ADHD students could be taught to concentrate with new wearable device

By May 4, 2018

Founder of Awear technologies Rod Greder says 10 million students and 60% of adults are struggling with attention difficulties. He and his team have created glasses that help combat these issues without resorting to drugs.

The ConfiBoost trainer, a wearable tech headset on the same lines of Google glasses, includes sensors that sit on the forehead, detecting patterns and electrical activity in the brain and providing neuro-feedback. This feedback knows when the mind wanders and alerts the headset, which subsequently darkens the glasses to get the attention of the user. Greder claims that repeated use of the device could strengthen the neural pathways that control attention, so it doesn’t just treat the symptoms, it also works to counteract the causes behind them.

“Our feedback solution is safe and non-invasive,” Greder told Minnesota startup site “Once you change the neural connections, the child learns how to pay attention in low-stimulus environments, and that capability becomes a habit. They can pay attention, control their hyperactivity and better control their impulses whether on medication or not.”

Minnesota startup magazine Twin Cities reported that Greder has spent over a decade teaching young adults and therefore is very aware of the challenges faced when working with students who have trouble concentrating. Rather than using sustained high-stimulus learning strategies, such as videos and games, he hopes to help students function even when the environment is low-stimulus, allowing them to integrate better into school and work.

In an interview with Twin Cities, Greder said he hoped to sell directly to schools and learning companies to ensure that they are used effectively. He quoted a price of $1,500 per device, which could be used by up to 10 students during a single week.

“Focusing on the brain from the inside out is an enormous multiplier,” he said. “[It] improves learning outcomes, makes education more efficient and cost-effective and creates young adults who can succeed in class, at work and in life.”

The company has projects with the National Institute of Mental Health and the National Science Foundation, and has been recognised with various awards such as the 2014 Intel Wearable Visionary Finalist, the 2014 Tekne winner and MNCup finalist, among others.

ADHD and other attention disorders have been rising dramatically in the last couple of decades. The British Psychological Society states that there has been a 60% rise in the amount of ADHD drugs being prescribed between 2007 and 2012, and there has been a 92-fold rise in the amount of drugs prescribed to children under six between 1992 and 2001.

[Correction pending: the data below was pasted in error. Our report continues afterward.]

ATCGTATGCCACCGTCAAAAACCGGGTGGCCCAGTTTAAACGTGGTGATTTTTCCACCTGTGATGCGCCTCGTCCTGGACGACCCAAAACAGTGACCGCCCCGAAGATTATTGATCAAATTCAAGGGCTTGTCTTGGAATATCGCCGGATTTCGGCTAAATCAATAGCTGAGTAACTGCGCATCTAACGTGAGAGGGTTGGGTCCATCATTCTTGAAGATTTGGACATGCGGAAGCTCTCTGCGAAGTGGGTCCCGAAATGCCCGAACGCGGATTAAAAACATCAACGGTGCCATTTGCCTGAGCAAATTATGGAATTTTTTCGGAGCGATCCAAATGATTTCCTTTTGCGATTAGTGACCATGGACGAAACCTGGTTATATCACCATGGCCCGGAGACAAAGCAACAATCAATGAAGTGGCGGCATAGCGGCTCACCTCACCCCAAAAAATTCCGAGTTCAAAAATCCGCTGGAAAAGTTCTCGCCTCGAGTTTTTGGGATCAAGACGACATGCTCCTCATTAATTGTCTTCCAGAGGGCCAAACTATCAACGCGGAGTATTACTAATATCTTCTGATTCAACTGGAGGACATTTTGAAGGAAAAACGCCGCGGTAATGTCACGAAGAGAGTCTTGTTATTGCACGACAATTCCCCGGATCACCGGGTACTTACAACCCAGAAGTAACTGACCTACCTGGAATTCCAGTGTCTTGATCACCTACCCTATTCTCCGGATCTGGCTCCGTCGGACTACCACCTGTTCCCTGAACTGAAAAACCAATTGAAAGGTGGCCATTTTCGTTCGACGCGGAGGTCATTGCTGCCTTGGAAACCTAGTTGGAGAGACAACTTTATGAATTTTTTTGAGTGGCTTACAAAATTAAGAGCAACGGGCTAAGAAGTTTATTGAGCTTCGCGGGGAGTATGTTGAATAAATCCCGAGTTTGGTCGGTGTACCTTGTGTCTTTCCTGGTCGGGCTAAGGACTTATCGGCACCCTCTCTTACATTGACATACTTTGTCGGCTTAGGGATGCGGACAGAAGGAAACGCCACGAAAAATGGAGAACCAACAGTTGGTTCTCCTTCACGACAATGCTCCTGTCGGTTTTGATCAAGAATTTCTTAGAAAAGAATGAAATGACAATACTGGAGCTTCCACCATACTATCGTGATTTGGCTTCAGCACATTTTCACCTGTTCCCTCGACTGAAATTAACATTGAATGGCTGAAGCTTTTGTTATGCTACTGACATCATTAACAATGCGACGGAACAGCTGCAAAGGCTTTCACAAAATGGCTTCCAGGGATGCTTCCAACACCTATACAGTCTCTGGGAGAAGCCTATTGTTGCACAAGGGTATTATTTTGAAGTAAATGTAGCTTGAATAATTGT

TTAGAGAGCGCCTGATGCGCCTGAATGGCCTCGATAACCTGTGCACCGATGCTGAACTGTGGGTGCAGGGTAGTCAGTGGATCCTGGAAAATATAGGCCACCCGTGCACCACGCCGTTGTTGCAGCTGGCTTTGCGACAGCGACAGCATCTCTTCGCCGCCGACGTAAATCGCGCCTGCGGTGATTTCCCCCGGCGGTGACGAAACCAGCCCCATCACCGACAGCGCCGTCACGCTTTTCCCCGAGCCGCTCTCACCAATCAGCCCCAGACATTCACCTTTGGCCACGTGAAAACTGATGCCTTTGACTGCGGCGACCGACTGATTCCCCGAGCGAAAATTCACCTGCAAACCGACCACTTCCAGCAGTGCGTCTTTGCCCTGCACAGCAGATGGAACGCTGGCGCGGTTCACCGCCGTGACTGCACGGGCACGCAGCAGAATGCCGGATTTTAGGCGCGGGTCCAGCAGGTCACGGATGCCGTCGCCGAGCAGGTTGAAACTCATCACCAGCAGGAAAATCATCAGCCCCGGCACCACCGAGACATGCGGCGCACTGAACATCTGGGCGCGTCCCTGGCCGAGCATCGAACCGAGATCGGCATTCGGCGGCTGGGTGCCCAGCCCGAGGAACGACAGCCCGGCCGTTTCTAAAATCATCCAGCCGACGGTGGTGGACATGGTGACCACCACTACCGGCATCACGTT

The Child Mind Institute  explains that these drugs have numerous and quite common side effects, which can include sleep problems, a decreased appetite, delayed growth (though this occurs only in boys), tics, and mood swings and irritability, especially when the medication wears off. Additionally, Greder states on his website that for up to 30% of people the drugs have no positive effect on the symptoms of attention disorders.

The US national resource on ADHD, Chadd, wrote a comprehensive review of 19 research studies that reported that the cost of ADHD in the US for both children and adults ranged between $142 billion to $266 billion every year. Adults lose most money in reduced productivity at work or loss of employment, whereas for children the money goes into education and special resources.

The Office of Special Education Programs in the US Department of Education was quoted on Awear’s website giving their approval for a wearable device that wouldn’t require expensive resources such as drugs or one-to-one classes for children with special needs.

“It costs 60% more to educate a student with a learning disability,” they were quoted as saying. “At a time when funding of public education is being squeezed, we urgently need to address this cost. Affordable solutions exist to help these children close the achievement gap and correct root problems.”

As the amount of people with attention disorders grows, there are more startups who are hoping to help children and adults who are facing reduced productivity.

Colorado-based startup Goally has created a clock that helps children with attention disorders, autism and down syndrome create and manage a daily routine themselves, without having to constantly rely on adult help. Goally told Built in Colorado how much ADHD can affect children, and how the current medications aren’t up to scratch.

“If you’re a child with ADHD in America today and you don’t get any treatment, you have a five percent chance of graduating from college,” Daragh Brangan, co-founder and CMO of Goally told the tech site. “Medications are out there, but they don’t actually help a child develop executive functioning skills in the long term. They just mask the symptoms.”

Teaching and integrating people with special needs is a challenge for all societies and governments, and it’s great to see startups out there who are trying to fix the problem at the root without having medication as the first, and often only, resort.